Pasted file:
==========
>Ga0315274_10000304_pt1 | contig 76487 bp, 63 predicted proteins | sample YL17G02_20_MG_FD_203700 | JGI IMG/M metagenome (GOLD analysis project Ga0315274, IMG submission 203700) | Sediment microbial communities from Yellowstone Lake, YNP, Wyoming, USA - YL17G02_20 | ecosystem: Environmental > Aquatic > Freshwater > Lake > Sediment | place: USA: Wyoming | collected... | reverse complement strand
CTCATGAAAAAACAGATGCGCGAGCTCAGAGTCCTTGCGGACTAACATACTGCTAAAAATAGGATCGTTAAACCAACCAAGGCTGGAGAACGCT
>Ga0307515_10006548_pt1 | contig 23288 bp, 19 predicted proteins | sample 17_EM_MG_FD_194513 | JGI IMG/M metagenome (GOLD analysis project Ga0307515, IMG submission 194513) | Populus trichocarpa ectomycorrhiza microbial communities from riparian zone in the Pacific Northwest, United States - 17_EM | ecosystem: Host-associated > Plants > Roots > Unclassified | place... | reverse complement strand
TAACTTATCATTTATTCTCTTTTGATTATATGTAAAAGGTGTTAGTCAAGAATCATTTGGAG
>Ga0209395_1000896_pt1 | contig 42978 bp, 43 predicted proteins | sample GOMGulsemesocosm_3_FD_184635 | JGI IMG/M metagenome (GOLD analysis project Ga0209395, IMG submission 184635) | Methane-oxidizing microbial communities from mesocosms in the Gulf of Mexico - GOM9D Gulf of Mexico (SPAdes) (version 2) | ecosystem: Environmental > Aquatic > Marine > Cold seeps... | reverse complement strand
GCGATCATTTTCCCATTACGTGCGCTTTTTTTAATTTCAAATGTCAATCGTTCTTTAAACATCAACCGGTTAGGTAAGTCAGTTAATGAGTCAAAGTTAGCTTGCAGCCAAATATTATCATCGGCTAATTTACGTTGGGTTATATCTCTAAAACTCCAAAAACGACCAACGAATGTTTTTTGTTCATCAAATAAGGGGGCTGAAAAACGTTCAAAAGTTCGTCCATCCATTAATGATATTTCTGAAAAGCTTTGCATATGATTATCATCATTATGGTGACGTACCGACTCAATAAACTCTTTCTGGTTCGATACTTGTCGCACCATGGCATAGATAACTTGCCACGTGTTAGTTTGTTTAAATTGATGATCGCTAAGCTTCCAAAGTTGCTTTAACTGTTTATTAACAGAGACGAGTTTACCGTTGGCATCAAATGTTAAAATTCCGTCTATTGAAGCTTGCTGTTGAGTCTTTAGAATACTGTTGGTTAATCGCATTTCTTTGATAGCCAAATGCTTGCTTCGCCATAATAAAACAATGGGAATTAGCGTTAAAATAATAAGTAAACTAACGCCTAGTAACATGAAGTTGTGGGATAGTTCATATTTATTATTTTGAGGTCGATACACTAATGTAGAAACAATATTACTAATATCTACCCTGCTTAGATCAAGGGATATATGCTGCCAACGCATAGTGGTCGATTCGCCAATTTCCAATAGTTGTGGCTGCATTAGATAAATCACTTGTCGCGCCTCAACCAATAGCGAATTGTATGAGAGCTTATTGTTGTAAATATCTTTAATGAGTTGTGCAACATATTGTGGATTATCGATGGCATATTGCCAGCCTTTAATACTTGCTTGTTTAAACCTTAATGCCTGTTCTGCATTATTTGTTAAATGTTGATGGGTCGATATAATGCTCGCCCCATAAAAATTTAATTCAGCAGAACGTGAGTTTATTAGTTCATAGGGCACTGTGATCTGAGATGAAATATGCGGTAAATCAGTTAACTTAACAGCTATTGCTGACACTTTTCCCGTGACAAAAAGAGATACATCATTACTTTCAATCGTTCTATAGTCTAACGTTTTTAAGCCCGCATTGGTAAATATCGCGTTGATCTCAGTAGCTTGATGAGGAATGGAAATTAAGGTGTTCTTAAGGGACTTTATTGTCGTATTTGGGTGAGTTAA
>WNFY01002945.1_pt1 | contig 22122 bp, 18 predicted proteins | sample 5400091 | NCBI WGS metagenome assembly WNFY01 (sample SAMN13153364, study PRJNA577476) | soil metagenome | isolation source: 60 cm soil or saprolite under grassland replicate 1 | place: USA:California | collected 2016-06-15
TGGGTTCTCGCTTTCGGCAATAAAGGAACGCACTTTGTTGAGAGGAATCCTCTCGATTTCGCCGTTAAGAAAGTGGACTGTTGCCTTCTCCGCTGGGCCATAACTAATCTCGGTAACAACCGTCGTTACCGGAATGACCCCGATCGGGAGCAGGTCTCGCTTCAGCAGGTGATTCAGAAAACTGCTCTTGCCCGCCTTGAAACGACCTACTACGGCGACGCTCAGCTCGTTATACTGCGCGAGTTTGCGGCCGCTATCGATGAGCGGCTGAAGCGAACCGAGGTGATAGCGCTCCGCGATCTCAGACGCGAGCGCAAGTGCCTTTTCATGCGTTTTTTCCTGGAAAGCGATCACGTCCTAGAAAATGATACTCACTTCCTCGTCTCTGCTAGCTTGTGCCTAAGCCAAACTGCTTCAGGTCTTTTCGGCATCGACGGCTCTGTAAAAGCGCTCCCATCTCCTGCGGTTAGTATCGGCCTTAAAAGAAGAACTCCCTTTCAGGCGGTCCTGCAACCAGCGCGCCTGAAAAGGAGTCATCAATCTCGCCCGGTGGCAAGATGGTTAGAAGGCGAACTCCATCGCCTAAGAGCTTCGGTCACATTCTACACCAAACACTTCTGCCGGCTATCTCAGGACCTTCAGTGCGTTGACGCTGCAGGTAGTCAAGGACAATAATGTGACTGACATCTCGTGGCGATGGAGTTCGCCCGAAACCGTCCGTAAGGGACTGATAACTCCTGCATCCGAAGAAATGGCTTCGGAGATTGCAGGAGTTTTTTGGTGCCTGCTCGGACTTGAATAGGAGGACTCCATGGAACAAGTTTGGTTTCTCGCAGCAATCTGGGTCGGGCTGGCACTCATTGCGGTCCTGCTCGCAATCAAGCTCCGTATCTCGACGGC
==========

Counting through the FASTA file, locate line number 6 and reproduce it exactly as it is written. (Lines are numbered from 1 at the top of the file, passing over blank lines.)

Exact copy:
GCGATCATTTTCCCATTACGTGCGCTTTTTTTAATTTCAAATGTCAATCGTTCTTTAAACATCAACCGGTTAGGTAAGTCAGTTAATGAGTCAAAGTTAGCTTGCAGCCAAATATTATCATCGGCTAATTTACGTTGGGTTATATCTCTAAAACTCCAAAAACGACCAACGAATGTTTTTTGTTCATCAAATAAGGGGGCTGAAAAACGTTCAAAAGTTCGTCCATCCATTAATGATATTTCTGAAAAGCTTTGCATATGATTATCATCATTATGGTGACGTACCGACTCAATAAACTCTTTCTGGTTCGATACTTGTCGCACCATGGCATAGATAACTTGCCACGTGTTAGTTTGTTTAAATTGATGATCGCTAAGCTTCCAAAGTTGCTTTAACTGTTTATTAACAGAGACGAGTTTACCGTTGGCATCAAATGTTAAAATTCCGTCTATTGAAGCTTGCTGTTGAGTCTTTAGAATACTGTTGGTTAATCGCATTTCTTTGATAGCCAAATGCTTGCTTCGCCATAATAAAACAATGGGAATTAGCGTTAAAATAATAAGTAAACTAACGCCTAGTAACATGAAGTTGTGGGATAGTTCATATTTATTATTTTGAGGTCGATACACTAATGTAGAAACAATATTACTAATATCTACCCTGCTTAGATCAAGGGATATATGCTGCCAACGCATAGTGGTCGATTCGCCAATTTCCAATAGTTGTGGCTGCATTAGATAAATCACTTGTCGCGCCTCAACCAATAGCGAATTGTATGAGAGCTTATTGTTGTAAATATCTTTAATGAGTTGTGCAACATATTGTGGATTATCGATGGCATATTGCCAGCCTTTAATACTTGCTTGTTTAAACCTTAATGCCTGTTCTGCATTATTTGTTAAATGTTGATGGGTCGATATAATGCTCGCCCCATAAAAATTTAATTCAGCAGAACGTGAGTTTATTAGTTCATAGGGCACTGTGATCTGAGATGAAATATGCGGTAAATCAGTTAACTTAACAGCTATTGCTGACACTTTTCCCGTGACAAAAAGAGATACATCATTACTTTCAATCGTTCTATAGTCTAACGTTTTTAAGCCCGCATTGGTAAATATCGCGTTGATCTCAGTAGCTTGATGAGGAATGGAAATTAAGGTGTTCTTAAGGGACTTTATTGTCGTATTTGGGTGAGTTAA